. ………..John Konop January 12, 2015 at 4:02 pm

      ………….How about lowering the requirements to gain ballot access for everybody, that would be news….

      I agree, that would be meaningful reform….this is more pandering by Josh McKoon….First he wants legislation to go after gays…..yet backfires by giving Muslims more rights… this….who voted for this guy?

      . Josh McKoon January 12, 2015 at 5:36 pm

      I will say again — the RFRA bill is about protecting the religious freedom of Georgians of all faiths. It has nothing to do with sexual orientation, your fixation to the contrary notwithstanding. Does your other comment mean you are opposed to Muslims having the same protection of their religious freedom as Georgians of other faiths?

      . John Konop January 12, 2015 at 9:46 pm

      Very interesting question….it all depends. zealots of any religion are very dangerous….in the name of religious freedom people have blown up abortion clinics, genocide 6 million Jews, thrown people into lions dens, you did see the news in France…….I am all for people having the freedom to believe what they want….the moments it takes away the rights of other people I am against it no matter the religion….If a black Jewish guy married to white wasp girl is denied water for their baby at a gas station based on religious reasons I would say no.


      • MattMD says:

        I agree with your sentiment but the WW II Holocaust was more political/ than religious, IMO. The Germans murdered a lot of people, I think they killed even 4M+ non-Jews.

      • Josh McKoon says:

        Yes John, the right to free exercise extends to people of every faith. Perhaps you are not familiar with this language:

        Congress shall make no law respecting an establishment of religion, or prohibiting the free exercise thereof; or abridging the freedom of speech, or of the press; or the right of the people peaceably to assemble, and to petition the Government for a redress of grievances.

        I think anyone could read that and see it says religion — it does not discriminate — so yes Muslims, Christians, Jews, Buddhists, Hindus, etc. all enjoy the rights bestowed by the free exercise clause of the First Amendment. So my “blind support” of the right of free exercise for all mirrors the “blind support” of the U.S. Constitution. You got me there John, congratulations.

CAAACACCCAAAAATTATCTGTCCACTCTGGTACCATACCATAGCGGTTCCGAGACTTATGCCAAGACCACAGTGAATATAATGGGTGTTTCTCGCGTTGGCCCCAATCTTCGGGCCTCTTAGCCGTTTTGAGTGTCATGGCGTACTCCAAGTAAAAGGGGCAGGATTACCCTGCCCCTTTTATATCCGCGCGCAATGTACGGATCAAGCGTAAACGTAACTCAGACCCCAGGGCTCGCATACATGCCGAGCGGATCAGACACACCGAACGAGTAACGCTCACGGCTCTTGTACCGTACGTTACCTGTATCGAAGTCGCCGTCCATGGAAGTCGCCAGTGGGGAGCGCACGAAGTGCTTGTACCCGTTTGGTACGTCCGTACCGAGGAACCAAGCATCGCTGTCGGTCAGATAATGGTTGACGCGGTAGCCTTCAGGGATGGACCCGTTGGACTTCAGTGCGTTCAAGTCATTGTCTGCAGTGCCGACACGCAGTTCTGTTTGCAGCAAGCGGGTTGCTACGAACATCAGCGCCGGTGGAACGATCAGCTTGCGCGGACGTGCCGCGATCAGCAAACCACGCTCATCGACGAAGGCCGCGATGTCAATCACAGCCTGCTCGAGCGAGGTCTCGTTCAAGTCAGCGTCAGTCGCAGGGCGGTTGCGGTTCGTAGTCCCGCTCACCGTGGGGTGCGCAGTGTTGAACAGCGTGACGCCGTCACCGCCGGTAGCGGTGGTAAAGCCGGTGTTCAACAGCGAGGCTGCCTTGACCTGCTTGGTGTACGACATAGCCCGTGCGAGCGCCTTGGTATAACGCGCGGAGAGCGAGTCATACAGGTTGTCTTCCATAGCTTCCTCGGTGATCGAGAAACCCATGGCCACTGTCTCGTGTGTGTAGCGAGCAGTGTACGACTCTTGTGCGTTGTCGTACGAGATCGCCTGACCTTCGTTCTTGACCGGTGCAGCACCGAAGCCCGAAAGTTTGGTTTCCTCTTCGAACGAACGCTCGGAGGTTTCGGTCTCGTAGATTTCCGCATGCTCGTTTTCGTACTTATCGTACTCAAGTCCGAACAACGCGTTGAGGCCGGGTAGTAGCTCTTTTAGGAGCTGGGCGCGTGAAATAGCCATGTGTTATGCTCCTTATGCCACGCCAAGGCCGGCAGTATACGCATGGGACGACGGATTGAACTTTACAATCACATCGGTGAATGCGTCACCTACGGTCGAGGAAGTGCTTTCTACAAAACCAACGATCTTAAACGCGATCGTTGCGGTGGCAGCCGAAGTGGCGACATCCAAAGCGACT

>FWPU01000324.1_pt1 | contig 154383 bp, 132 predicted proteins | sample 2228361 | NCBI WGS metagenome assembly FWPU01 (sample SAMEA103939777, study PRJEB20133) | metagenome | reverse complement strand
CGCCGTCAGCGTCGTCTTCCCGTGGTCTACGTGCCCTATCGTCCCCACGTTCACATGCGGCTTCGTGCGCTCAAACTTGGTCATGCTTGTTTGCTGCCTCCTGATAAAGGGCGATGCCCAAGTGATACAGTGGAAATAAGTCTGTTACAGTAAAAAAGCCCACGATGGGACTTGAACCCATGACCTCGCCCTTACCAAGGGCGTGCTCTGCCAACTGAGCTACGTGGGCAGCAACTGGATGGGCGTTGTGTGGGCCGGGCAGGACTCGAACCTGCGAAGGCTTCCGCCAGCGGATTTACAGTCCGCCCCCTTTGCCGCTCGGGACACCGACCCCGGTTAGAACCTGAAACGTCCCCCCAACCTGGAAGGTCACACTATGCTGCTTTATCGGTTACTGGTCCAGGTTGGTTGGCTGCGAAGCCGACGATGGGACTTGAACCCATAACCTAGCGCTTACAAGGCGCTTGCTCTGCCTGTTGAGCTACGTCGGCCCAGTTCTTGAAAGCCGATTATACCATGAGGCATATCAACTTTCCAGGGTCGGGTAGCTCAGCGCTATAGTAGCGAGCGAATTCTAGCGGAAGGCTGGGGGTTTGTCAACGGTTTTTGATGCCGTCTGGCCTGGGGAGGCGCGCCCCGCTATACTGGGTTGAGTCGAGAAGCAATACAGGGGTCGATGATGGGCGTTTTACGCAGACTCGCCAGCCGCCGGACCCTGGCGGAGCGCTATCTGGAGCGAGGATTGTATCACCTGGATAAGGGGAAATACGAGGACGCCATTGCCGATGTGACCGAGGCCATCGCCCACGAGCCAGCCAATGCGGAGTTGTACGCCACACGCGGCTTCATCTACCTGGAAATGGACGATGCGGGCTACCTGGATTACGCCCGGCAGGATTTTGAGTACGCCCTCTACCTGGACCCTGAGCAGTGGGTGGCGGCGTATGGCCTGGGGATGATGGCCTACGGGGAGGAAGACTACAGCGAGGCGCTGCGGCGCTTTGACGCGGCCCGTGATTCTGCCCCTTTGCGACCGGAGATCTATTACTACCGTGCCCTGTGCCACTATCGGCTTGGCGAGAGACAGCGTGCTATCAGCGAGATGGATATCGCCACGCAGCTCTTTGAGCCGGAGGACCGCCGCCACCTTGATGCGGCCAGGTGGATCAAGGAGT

• Boredatwork says:

          Then why is your bill necessary? What does it add to the First Amendment? I’ve yet to hear a compelling explanation on this. If Cochran does not have a First Amendment claim, that is likely because he was not fired because of his religion. In which case your bill would change nothing.

    • Josh McKoon says:

      Obviously there remains a dispute over the facts involving Chief Cochran’s case. He claims he asked for and received permission to publish the book. He claims he did not provide the book to other members of the department on the job but rather to individuals with whom he had a previous relationship with through a bible study. Pardon me if I find the “independence” of a review conducted by lawyers who work at the pleasure of Mayor Reed a bit silly. It is interesting the report confirmed the Chief did not allow his religious beliefs to compromise his disciplinary decisions.

      But I never stated that RFRA would allow someone to distribute religious literature on the job to employees for whom the Chief had managerial responsibility. Mere publication of one’s religious beliefs should not be grounds for termination of employment.

      As to your statement that, “Senator McKoon was clear he wanted all the rights given to anyone regardless to which faith” — yes I was. This is America — why on earth would anyone seriously argue that some faiths should have protections while others would be left unprotected. That is just bizarre.

      • Posner says:

        How exactly is a RFRA relevant to Chief Cochran’s situation? Unless I’m missing something, I don’t know what neutral, generally applicable law is being applied here.

        Instead, it looks like an exercise of discretion by government (Reed) in hiring/firing. This would already be subject to strict scrutiny–and will be if/when this matter goes to Court. A RFRA would literally change nothing about this case.